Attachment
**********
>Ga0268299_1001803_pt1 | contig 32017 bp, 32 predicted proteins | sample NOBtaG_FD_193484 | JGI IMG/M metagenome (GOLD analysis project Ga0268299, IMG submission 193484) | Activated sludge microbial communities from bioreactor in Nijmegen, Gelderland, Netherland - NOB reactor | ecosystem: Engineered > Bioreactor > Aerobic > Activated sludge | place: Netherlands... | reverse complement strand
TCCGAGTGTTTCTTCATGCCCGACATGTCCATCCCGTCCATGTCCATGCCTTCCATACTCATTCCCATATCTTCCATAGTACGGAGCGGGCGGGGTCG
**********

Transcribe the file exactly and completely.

>Ga0268299_1001803_pt1 | contig 32017 bp, 32 predicted proteins | sample NOBtaG_FD_193484 | JGI IMG/M metagenome (GOLD analysis project Ga0268299, IMG submission 193484) | Activated sludge microbial communities from bioreactor in Nijmegen, Gelderland, Netherland - NOB reactor | ecosystem: Engineered > Bioreactor > Aerobic > Activated sludge | place: Netherlands... | reverse complement strand
TCCGAGTGTTTCTTCATGCCCGACATGTCCATCCCGTCCATGTCCATGCCTTCCATACTCATTCCCATATCTTCCATAGTACGGAGCGGGCGGGGTCG